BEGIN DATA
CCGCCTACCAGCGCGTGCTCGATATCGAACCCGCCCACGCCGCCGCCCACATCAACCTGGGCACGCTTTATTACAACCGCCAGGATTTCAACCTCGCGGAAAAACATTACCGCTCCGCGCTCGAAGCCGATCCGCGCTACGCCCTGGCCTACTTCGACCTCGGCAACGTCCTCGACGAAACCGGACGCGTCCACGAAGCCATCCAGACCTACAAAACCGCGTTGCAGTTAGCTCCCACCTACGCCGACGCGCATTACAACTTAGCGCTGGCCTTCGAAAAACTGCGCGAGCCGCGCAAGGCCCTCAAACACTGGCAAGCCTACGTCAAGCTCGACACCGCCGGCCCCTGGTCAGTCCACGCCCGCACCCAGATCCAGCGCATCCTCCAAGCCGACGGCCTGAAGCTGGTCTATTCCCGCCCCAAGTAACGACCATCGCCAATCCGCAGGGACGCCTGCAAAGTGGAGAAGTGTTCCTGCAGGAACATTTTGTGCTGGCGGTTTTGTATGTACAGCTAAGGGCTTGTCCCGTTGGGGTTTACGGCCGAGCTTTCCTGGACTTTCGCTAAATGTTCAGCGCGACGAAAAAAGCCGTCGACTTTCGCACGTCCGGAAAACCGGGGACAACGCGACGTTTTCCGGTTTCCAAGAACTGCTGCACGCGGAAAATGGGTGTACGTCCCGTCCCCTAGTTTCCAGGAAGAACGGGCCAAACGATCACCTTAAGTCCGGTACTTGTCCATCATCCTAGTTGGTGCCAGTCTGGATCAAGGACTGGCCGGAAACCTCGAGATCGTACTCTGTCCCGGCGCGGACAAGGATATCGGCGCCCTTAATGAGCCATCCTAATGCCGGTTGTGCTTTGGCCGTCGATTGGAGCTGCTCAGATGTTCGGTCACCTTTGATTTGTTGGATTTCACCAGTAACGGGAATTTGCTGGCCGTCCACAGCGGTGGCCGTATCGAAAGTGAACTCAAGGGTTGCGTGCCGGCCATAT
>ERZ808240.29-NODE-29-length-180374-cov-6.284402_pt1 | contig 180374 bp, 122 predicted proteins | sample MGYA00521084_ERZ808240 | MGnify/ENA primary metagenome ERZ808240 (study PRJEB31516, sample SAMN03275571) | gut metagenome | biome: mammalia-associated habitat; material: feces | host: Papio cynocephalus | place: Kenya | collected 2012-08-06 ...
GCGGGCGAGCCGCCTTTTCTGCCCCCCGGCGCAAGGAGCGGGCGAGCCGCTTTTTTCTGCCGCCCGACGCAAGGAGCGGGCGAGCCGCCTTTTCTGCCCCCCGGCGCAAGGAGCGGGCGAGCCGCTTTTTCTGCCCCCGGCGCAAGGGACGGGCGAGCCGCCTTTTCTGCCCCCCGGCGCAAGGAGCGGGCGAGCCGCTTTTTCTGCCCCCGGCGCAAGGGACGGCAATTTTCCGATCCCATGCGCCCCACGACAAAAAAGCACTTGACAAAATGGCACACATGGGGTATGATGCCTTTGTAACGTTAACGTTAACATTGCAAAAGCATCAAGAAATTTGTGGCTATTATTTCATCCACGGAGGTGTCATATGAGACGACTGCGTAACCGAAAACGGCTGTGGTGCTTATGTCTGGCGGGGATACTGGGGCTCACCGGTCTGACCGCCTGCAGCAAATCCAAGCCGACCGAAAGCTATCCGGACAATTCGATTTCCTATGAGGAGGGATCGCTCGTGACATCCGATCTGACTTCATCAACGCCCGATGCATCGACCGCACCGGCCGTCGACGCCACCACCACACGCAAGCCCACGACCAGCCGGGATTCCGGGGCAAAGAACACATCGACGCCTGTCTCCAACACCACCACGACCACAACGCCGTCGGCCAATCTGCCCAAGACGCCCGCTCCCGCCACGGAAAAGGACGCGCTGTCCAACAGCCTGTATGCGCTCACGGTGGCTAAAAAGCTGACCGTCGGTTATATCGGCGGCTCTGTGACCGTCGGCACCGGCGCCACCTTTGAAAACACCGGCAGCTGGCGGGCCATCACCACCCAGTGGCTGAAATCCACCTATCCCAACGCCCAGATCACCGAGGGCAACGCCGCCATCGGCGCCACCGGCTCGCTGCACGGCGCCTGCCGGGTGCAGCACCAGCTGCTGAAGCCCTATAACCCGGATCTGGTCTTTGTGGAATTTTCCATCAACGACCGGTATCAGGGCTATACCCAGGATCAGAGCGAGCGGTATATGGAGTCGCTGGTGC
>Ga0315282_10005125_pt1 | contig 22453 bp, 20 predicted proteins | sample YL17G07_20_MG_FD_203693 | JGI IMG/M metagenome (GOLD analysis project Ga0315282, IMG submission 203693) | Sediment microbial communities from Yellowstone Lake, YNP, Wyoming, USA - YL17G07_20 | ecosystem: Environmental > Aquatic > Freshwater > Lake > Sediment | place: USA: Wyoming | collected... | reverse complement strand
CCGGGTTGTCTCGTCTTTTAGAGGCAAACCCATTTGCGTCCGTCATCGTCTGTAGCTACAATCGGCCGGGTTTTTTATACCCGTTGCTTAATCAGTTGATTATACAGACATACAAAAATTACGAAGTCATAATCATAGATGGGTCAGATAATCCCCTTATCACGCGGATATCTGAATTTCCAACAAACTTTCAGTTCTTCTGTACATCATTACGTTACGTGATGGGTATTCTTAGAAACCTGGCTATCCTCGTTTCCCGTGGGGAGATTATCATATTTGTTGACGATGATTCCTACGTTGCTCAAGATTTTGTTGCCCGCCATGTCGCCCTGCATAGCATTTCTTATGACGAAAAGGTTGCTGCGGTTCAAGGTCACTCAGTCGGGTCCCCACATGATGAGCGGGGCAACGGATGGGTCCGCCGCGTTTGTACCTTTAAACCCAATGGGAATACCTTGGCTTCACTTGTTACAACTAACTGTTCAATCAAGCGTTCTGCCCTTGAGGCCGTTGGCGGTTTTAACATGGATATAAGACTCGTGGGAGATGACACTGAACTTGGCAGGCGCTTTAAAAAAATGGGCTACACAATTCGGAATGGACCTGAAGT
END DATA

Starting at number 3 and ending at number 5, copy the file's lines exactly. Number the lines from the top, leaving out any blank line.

GCGGGCGAGCCGCCTTTTCTGCCCCCCGGCGCAAGGAGCGGGCGAGCCGCTTTTTTCTGCCGCCCGACGCAAGGAGCGGGCGAGCCGCCTTTTCTGCCCCCCGGCGCAAGGAGCGGGCGAGCCGCTTTTTCTGCCCCCGGCGCAAGGGACGGGCGAGCCGCCTTTTCTGCCCCCCGGCGCAAGGAGCGGGCGAGCCGCTTTTTCTGCCCCCGGCGCAAGGGACGGCAATTTTCCGATCCCATGCGCCCCACGACAAAAAAGCACTTGACAAAATGGCACACATGGGGTATGATGCCTTTGTAACGTTAACGTTAACATTGCAAAAGCATCAAGAAATTTGTGGCTATTATTTCATCCACGGAGGTGTCATATGAGACGACTGCGTAACCGAAAACGGCTGTGGTGCTTATGTCTGGCGGGGATACTGGGGCTCACCGGTCTGACCGCCTGCAGCAAATCCAAGCCGACCGAAAGCTATCCGGACAATTCGATTTCCTATGAGGAGGGATCGCTCGTGACATCCGATCTGACTTCATCAACGCCCGATGCATCGACCGCACCGGCCGTCGACGCCACCACCACACGCAAGCCCACGACCAGCCGGGATTCCGGGGCAAAGAACACATCGACGCCTGTCTCCAACACCACCACGACCACAACGCCGTCGGCCAATCTGCCCAAGACGCCCGCTCCCGCCACGGAAAAGGACGCGCTGTCCAACAGCCTGTATGCGCTCACGGTGGCTAAAAAGCTGACCGTCGGTTATATCGGCGGCTCTGTGACCGTCGGCACCGGCGCCACCTTTGAAAACACCGGCAGCTGGCGGGCCATCACCACCCAGTGGCTGAAATCCACCTATCCCAACGCCCAGATCACCGAGGGCAACGCCGCCATCGGCGCCACCGGCTCGCTGCACGGCGCCTGCCGGGTGCAGCACCAGCTGCTGAAGCCCTATAACCCGGATCTGGTCTTTGTGGAATTTTCCATCAACGACCGGTATCAGGGCTATACCCAGGATCAGAGCGAGCGGTATATGGAGTCGCTGGTGC
>Ga0315282_10005125_pt1 | contig 22453 bp, 20 predicted proteins | sample YL17G07_20_MG_FD_203693 | JGI IMG/M metagenome (GOLD analysis project Ga0315282, IMG submission 203693) | Sediment microbial communities from Yellowstone Lake, YNP, Wyoming, USA - YL17G07_20 | ecosystem: Environmental > Aquatic > Freshwater > Lake > Sediment | place: USA: Wyoming | collected... | reverse complement strand
CCGGGTTGTCTCGTCTTTTAGAGGCAAACCCATTTGCGTCCGTCATCGTCTGTAGCTACAATCGGCCGGGTTTTTTATACCCGTTGCTTAATCAGTTGATTATACAGACATACAAAAATTACGAAGTCATAATCATAGATGGGTCAGATAATCCCCTTATCACGCGGATATCTGAATTTCCAACAAACTTTCAGTTCTTCTGTACATCATTACGTTACGTGATGGGTATTCTTAGAAACCTGGCTATCCTCGTTTCCCGTGGGGAGATTATCATATTTGTTGACGATGATTCCTACGTTGCTCAAGATTTTGTTGCCCGCCATGTCGCCCTGCATAGCATTTCTTATGACGAAAAGGTTGCTGCGGTTCAAGGTCACTCAGTCGGGTCCCCACATGATGAGCGGGGCAACGGATGGGTCCGCCGCGTTTGTACCTTTAAACCCAATGGGAATACCTTGGCTTCACTTGTTACAACTAACTGTTCAATCAAGCGTTCTGCCCTTGAGGCCGTTGGCGGTTTTAACATGGATATAAGACTCGTGGGAGATGACACTGAACTTGGCAGGCGCTTTAAAAAAATGGGCTACACAATTCGGAATGGACCTGAAGT